Md. legislators see showdown on districts House leaders back latest plan; Senate to consider others


ANNAPOLIS -- Maryland's General Assembly careened toward a political showdown over congressional redistricting yesterday.

Just five days before the legislature is to reconvene in special session to adopt a new map setting out the boundaries of the state's eight congressional districts for the next decade, House leaders backed one plan and Senate leaders said they intended to consider several others. No one could predict exactly how the differences would ultimately be resolved, nor how long that might take.

"We're back to where we were two months ago," said Sen. John A. Pica Jr., D-Baltimore, chairman of a special Senate committee on redistricting.

The process of adopting a new plan was turned topsy-turvy Thursday night when the Governor's Redistricting Advisory Committee scrapped the map it had backed since Aug. 20 and unexpectedly replaced it with one that, among other changes, would put Representative Helen Delich Bentley, R-Md.-2nd, in the same, mostly Anne Arundel County district with Representative Tom McMillen, D-Md.-4th.

Until then, the committee and one of its key members, Senate President Thomas V. Mike Miller Jr., D-Prince George's, had pushed a plan that would have put Mrs. Bentley in an Eastern Shore district with fellow Republican Wayne T. Gilchrest, R-Md.-1st.

Mr. Miller had backed the argument from Mr. McMillen and others that Democrats should try to protect each other at the expense of Maryland's minority party -- the Republicans.

But Gov. William Donald Schaefer was eager to see Mrs. Bentley preserved in her beloved Baltimore port area, viewing her strong rTC maritime voice in Congress as important to the state. The other members of the delegation obviously agreed, with five of the eight members pushing one plan that would place Mr. McMillen in a district with Mr. Gilchrest.

With Mr. Miller vacationing in Ireland, the remainder of the committee voted 3-1 for a revised plan that Speaker R. Clayton Mitchell Jr., D-Kent, said the House of Delegates could support, and which the governor characterized as "fairer all around" and as safe from his previously threatened veto.

Now the problem rests in the Senate, where it appeared possible that the committee's revised version might not even be introduced, much less approved.

"If Miller had [the required] 32 votes to pass that other plan, I guarantee you he has 17 [the minimum required] to stop this one," said Sen. Michael J. Wagner, D-Anne Arundel, one of the new plan's opponents.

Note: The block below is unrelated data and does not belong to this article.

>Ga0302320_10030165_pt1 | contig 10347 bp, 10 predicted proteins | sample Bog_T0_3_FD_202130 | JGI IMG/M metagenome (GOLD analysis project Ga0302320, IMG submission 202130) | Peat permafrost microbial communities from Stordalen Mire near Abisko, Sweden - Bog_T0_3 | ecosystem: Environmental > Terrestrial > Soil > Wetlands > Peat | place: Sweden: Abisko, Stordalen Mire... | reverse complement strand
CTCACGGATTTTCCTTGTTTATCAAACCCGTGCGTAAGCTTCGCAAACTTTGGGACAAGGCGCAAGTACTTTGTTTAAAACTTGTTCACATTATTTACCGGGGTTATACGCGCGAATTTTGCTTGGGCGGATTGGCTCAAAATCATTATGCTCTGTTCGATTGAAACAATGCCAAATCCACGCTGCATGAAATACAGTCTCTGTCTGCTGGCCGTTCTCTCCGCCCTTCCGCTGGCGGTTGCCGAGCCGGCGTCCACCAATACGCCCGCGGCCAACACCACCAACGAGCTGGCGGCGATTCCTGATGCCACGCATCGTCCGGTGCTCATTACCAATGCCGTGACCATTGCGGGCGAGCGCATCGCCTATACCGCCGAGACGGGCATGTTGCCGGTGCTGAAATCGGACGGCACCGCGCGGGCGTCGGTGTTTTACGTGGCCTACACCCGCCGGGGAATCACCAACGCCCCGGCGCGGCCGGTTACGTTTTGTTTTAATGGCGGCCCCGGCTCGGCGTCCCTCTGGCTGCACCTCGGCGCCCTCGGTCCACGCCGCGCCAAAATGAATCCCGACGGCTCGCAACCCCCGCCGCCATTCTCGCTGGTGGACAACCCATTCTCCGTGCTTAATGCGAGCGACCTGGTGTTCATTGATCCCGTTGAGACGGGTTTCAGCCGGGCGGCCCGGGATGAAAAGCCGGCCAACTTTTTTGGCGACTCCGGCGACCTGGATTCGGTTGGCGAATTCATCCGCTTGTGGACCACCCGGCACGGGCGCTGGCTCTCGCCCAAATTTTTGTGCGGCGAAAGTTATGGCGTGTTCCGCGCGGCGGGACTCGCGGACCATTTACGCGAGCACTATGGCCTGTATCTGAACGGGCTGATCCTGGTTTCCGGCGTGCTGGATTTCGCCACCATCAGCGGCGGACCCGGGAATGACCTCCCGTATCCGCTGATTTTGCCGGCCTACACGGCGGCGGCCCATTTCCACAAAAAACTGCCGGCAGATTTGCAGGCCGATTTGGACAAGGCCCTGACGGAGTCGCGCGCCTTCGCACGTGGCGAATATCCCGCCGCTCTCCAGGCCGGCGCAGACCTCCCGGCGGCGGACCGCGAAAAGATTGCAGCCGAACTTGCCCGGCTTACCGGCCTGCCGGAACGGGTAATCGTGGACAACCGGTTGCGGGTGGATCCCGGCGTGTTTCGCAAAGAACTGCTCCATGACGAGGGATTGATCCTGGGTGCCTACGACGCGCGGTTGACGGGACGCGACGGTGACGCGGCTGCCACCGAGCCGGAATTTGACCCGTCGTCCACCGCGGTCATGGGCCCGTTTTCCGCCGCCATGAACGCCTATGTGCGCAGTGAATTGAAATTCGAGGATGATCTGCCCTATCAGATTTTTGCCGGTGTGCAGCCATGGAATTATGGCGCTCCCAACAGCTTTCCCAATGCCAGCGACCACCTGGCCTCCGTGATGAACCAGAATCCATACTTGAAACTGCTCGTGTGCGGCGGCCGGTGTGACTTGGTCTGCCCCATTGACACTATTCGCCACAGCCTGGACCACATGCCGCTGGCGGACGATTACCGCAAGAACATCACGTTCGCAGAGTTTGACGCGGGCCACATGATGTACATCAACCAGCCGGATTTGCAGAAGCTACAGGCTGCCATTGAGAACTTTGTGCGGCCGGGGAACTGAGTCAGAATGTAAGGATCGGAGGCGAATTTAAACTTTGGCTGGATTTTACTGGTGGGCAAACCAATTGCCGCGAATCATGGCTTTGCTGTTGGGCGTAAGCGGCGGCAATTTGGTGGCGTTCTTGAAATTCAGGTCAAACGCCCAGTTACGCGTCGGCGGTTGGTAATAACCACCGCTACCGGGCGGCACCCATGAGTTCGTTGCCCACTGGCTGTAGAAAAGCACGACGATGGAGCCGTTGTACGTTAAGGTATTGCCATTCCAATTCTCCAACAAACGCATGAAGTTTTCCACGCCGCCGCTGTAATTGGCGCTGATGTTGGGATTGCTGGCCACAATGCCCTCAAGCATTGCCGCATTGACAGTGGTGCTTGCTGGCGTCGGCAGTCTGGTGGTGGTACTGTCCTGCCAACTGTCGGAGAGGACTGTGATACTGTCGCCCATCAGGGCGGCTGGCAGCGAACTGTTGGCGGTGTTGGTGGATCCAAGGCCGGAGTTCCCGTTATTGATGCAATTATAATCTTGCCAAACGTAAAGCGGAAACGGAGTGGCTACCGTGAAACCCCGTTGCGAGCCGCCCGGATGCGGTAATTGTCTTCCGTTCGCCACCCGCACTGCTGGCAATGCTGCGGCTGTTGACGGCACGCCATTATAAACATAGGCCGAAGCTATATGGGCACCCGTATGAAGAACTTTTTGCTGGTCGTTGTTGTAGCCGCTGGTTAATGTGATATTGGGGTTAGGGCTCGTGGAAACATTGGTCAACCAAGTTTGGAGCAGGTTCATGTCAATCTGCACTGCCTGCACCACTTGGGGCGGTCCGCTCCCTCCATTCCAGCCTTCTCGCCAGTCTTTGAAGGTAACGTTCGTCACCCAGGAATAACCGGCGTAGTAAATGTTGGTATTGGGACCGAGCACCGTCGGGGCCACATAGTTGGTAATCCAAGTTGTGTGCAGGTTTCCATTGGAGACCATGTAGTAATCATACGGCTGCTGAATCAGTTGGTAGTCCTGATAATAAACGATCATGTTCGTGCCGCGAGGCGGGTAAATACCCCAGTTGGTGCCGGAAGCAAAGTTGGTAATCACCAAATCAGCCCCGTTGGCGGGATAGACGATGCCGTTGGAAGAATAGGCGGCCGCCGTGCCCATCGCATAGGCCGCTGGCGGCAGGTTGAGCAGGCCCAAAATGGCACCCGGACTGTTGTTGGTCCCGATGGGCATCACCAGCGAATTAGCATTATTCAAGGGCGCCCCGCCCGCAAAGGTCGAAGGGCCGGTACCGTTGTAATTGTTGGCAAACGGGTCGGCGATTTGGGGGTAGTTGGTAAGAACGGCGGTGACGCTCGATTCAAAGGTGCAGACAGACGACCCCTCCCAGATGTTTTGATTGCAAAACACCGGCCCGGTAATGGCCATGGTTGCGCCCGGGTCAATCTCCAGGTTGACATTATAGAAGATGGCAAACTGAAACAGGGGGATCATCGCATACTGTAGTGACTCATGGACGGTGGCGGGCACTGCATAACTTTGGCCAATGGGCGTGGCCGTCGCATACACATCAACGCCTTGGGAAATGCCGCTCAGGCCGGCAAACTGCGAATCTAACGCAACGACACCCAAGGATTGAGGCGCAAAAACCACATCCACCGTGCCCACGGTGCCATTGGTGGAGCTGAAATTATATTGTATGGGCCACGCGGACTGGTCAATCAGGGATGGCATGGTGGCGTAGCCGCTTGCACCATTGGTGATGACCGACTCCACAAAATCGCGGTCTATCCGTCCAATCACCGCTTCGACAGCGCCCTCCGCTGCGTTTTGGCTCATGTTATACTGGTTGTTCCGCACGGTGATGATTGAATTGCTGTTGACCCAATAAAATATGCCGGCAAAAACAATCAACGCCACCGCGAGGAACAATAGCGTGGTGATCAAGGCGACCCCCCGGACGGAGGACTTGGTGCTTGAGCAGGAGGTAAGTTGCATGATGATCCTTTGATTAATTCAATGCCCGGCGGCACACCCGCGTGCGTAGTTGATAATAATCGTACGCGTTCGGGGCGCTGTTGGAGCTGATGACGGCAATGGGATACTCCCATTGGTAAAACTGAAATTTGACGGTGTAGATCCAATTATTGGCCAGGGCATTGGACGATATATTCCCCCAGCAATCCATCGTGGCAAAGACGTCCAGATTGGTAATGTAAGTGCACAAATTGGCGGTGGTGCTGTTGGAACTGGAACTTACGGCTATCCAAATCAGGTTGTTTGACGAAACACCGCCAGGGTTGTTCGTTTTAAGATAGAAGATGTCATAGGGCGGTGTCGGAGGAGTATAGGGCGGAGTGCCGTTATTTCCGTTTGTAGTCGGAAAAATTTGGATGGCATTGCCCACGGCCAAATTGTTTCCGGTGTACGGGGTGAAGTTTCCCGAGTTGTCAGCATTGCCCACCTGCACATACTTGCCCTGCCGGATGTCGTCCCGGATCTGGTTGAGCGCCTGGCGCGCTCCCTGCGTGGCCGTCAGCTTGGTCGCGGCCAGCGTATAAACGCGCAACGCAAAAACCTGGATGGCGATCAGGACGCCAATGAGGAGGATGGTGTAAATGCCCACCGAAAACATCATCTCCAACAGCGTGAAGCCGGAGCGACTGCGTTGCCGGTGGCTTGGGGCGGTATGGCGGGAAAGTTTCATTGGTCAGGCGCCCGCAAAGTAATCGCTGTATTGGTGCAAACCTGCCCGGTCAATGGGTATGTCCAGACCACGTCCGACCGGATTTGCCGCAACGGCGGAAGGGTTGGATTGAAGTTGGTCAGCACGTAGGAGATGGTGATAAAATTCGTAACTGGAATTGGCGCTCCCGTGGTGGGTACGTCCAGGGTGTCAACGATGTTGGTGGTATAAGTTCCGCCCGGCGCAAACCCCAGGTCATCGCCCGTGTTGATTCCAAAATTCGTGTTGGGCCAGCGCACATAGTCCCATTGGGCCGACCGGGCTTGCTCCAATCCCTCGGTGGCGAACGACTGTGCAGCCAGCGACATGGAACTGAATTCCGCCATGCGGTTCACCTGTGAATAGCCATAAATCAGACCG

Mr. Miller, still overseas, said through an aide that he would not comment until after he returned to Maryland later today.

The unanswered question yesterday was how Mr. Miller would react: whether, angered by the committee's vote, he will stubbornly align the Senate behind another plan and refuse to budge, or whether he will show some willingness to find a compromise solution.

Delegate Samuel I. "Sandy" Rosenberg, D-Baltimore, a House leader, warned that it would reflect poorly on the entire legislature if the session deteriorated "into bickering with each other and showdowns."

At least four other plans were expected to be introduced in the Senate, including two under Mr. Pica's name that would place either Mr. McMillen and Mr. Gilchrest, or Mrs. Bentley and Mr. Gilchrest, in the same district. The latter plan also would expand Mr. McMillen's district to include Worcester, Wicomico and Somerset counties, a split of the Eastern Shore surely to be opposed by House Speaker Mitchell.

Senate Majority Leader Clarence W. Blount, D-Baltimore, also was expected to introduce the plan that Mr. Miller personally favors, a slightly amended version of the original plan adopted by the advisory committee in August. That version would leave ** Mrs. Bentley in Mr. Gilchrest's Eastern Shore district but give her the port precincts around Dundalk and Essex. It also would restore Howard County precincts to the 3rd Congressional District represented by Democrat Benjamin L. Cardin that he would have lost in an earlier version.

Two Republicans, Minority Leader John A. Cade, R-Anne Arundel, in the Senate and John J. Bishop, R-Baltimore County, in the House also are expected to introduce plans that would create a majority-black district in the Washington suburbs but keep the incumbent congressmen in their present districts.

"Everybody likes my map," boasted Mr. Bishop, who said one of his goals was to prevent citizens from being moved from one district to another as much as possible.

However, he admitted that it had one serious political flaw: It would leave Representative Steny H. Hoyer, D-Md.-5th, who is ++ white, in the new majority-black district rather than moving the high-ranking House Democrat into a politically "safe" district, as Democratic mapmakers are striving to do by shifting his district into Southern Maryland.

The machinations left some legislators, such as freshman Sen. Christopher J. McCabe, R-Howard, watching helplessly from the sidelines as forces beyond their control chopped up their districts and dealt out the parts to two, three or even four %J different congressmen.

"I look at this whole process as the ultimate insiders' game," he said. "The [advisory] commission had public hearings, but invariably it is an insiders' game dominated by the leaders in Annapolis and the congressmen. The people have little or no say."

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